Being able to introduce a brand new Satire section was something that I never even thought of – but when the idea was given to me by current Editors Shane and Donal, I had to say yes. It would open up the College View to a brand new viewership, which in turn could also help other sections too.
Being able to run the College View was an amazing opportunity, and I wouldn’t change anything about how it went.
But I could not have done any of this alone. The Editorial Team were incredible throughout the year – so to Louise, Seán, Rory, Rachael, Caoimhe, Niamh, Hannah, Liam, Andrew, Erin, James, Jade, Abigail, Jack, Shane, Donal, Sarah, Adam, Kate, Jade, thank you for being an amazing team to work with, I honestly could not have done any of this without you all.
But there is one person I have to especially recognise here.
Back at the end of January, my entire college life was put on hold when my Nana passed away suddenly.
I was just about to begin work on my final Journalism project on the effects of early-onset dementia, inspired by my Nana, who had Alzheimer’s Disease for multiple years. So much so, on the day that my Nana passed away, I was due to go on a Zoom call with my first interviewee to discuss what my documentary would be about and how he would fit into it.
I had just been giving a talk to first-year Journalism students, to promote the College View, when I got a call to come back home. Hours later, a huge part of my life was gone, and it has changed me as a person as a result.
But there was one person standing there when I got that call, and it was my Deputy Editor Muiris O’Cearbhaill.
I had only been telling him about things going on with my Nana before we went in to deliver that talk, and he knew by my facial expression that things were not looking good.
When I got off the call, I started to panic. I didn’t know what to do, where to go, how to do anything. I had to get out of DCU and see my Nana. In that moment, he helped me through, and I got in a taxi and straight to my Nana’s nursing home.
I was also panicking because I knew what I was leaving behind – I’m literally the Editor of the college newspaper, we have an event about the Smedias coming up this week that I have completely organised. I was truly panicking now, where do I go from here?
Muiris took everything that had suddenly shattered on the floor, picked it up, and kept it moving. The new issue of the paper was still published, the Smedias event went off without a hitch and with brilliant attendance.
Without Muiris there by my side that day, I don’t know what I would have done. And for that, I need to express how deeply appreciative I am of him.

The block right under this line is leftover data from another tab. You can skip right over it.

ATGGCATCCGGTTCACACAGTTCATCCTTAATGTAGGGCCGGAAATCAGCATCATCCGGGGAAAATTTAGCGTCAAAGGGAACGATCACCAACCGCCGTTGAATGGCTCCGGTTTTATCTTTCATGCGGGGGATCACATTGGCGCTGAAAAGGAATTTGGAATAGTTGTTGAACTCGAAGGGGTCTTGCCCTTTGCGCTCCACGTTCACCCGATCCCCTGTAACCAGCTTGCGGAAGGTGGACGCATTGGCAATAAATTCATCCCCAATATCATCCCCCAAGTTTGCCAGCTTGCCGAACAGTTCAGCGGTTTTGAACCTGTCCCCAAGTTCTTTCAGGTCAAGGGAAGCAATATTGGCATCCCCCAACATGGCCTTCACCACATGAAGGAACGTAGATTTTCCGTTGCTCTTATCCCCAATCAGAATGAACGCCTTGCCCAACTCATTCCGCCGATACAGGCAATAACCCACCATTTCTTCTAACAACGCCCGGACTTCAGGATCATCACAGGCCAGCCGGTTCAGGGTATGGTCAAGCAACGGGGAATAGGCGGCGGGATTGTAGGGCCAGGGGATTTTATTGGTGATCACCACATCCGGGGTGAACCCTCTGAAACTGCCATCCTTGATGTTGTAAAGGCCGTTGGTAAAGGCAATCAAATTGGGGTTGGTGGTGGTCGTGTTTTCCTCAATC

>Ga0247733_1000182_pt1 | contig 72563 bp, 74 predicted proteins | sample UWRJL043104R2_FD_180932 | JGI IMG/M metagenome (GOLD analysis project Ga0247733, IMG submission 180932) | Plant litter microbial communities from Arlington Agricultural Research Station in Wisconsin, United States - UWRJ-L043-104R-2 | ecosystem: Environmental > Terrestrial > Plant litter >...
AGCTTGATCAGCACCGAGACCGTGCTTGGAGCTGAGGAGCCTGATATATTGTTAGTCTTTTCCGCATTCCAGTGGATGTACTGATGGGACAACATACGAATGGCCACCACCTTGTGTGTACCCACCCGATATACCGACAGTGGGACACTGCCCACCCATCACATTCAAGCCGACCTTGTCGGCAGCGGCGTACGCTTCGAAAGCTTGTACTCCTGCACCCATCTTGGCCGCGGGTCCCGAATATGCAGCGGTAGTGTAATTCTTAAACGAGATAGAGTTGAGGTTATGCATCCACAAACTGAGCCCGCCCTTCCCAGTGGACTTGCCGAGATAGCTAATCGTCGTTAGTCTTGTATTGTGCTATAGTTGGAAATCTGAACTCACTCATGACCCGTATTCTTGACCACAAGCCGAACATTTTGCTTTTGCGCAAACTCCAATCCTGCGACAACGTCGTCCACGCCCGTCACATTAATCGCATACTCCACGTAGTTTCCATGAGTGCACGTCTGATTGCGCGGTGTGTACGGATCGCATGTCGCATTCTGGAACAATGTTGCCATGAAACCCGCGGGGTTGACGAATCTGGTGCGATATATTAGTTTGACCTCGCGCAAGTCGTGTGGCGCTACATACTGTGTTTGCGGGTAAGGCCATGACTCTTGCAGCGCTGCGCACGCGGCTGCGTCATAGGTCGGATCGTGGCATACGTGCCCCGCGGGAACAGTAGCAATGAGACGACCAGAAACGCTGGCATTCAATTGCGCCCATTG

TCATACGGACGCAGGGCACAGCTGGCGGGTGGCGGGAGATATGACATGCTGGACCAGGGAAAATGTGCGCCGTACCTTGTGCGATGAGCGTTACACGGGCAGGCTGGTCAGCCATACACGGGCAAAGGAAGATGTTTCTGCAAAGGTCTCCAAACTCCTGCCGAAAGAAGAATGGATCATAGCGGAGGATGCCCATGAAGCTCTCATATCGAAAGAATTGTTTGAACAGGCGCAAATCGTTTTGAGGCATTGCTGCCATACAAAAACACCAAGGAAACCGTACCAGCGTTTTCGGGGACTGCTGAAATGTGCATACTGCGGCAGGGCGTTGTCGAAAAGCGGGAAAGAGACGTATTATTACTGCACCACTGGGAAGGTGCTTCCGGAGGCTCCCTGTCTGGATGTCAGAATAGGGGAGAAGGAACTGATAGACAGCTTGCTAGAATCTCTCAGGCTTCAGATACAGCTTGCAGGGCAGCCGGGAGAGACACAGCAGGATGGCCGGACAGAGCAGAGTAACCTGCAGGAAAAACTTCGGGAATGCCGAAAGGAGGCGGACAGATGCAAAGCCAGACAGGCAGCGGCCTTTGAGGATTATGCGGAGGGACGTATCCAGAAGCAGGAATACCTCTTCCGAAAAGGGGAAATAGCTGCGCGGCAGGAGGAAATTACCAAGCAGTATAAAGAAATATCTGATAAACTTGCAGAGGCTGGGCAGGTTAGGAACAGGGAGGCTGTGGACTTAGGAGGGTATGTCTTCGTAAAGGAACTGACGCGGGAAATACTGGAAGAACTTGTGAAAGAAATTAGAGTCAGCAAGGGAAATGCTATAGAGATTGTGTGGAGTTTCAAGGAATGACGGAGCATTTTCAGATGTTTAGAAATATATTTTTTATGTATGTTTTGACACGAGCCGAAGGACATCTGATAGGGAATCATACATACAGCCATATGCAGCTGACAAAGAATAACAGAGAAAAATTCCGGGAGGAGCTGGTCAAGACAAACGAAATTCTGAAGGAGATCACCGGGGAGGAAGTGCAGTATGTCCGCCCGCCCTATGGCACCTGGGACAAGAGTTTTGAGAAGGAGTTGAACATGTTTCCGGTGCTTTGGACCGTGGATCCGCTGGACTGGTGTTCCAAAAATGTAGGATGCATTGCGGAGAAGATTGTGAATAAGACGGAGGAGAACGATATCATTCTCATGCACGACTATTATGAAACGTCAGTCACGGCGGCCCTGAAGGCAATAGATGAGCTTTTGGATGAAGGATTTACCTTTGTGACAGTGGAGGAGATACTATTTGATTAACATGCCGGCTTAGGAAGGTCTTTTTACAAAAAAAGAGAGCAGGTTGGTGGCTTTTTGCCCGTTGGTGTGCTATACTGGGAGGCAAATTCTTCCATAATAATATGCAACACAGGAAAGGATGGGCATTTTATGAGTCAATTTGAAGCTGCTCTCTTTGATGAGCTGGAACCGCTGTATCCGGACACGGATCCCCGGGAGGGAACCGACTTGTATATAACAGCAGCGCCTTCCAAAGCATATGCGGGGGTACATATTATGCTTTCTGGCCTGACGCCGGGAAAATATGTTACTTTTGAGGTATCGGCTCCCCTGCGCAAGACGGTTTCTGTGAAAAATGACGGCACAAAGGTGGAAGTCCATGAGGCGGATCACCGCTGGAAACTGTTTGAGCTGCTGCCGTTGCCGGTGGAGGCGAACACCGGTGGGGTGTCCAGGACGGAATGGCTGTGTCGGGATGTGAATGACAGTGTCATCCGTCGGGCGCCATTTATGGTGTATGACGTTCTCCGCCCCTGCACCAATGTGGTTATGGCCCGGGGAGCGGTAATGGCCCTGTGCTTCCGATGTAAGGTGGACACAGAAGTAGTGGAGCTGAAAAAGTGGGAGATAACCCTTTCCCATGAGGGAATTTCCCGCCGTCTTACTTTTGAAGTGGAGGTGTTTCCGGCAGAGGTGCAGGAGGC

After my Nana passed away, just an hour or two later, Muiris texted me to make sure I was doing okay, and reassuring me that everything was fine – which really gave me the strength I needed going forward, knowing that the paper was in strong and capable hands when I simply was not able to hold it all together.
The day I came back to DCU, as it happened, was the day of the Candidate Conversations hustings, where SU Election candidates were put on show for the first time. And who was by my side on that sofa live on YouTube? Muiris.
It felt like a full-circle moment there and then, and I just knew that things were going to be okay (not withstanding the fact I didn’t even know I would be live on YouTube until quite literally an hour before we went live, but we’ll pretend that never happened!)
Three months on, I’m gradually holding it together more – some may wonder have I ever held it together at all during the last three years in DCU – but I believe that things would not have been in a better state when I came back if it wasn’t for Muiris, and I’m honestly so glad that I had him as my Deputy for those reasons.
So Muiris, thank you for everything – the support, everything.
And now as I begin to leave my position as Editor-in-Chief, some excitement is yet to come, and some success has already come our way!
The College View was nominated for Newspaper of the Year at this year’s Smedia awards – the first time since 2021, when we last won!
On top of that, another five nominations were received by College View contributors and MPS members, which is phenomenal.
And now a look to the future – Amy McLoughlin and Hannah Giron Daygo will take over very soon, and hit the ground running by choosing a brand new Editorial Team for the next academic year.
I want to wish every success to them both in their plans for the next year, and I cannot wait to see where they bring the paper in 2023 and 2024, and I’d ask anyone interested to seriously consider applying for Editorial Team next year, it’s an amazing opportunity with some great experience available!
I will be watching from afar!
For now, for all those Eurovision lovers like me, I can say this year was certainly not SloMo, but I have absolute Euphoria in leaving this job, in which All Kinds of Everything was written about.
This publication will be stuck on me like a Tattoo-oo-oo, as Loreen says this year.
After all, What’s Another Year?
Love you, College View x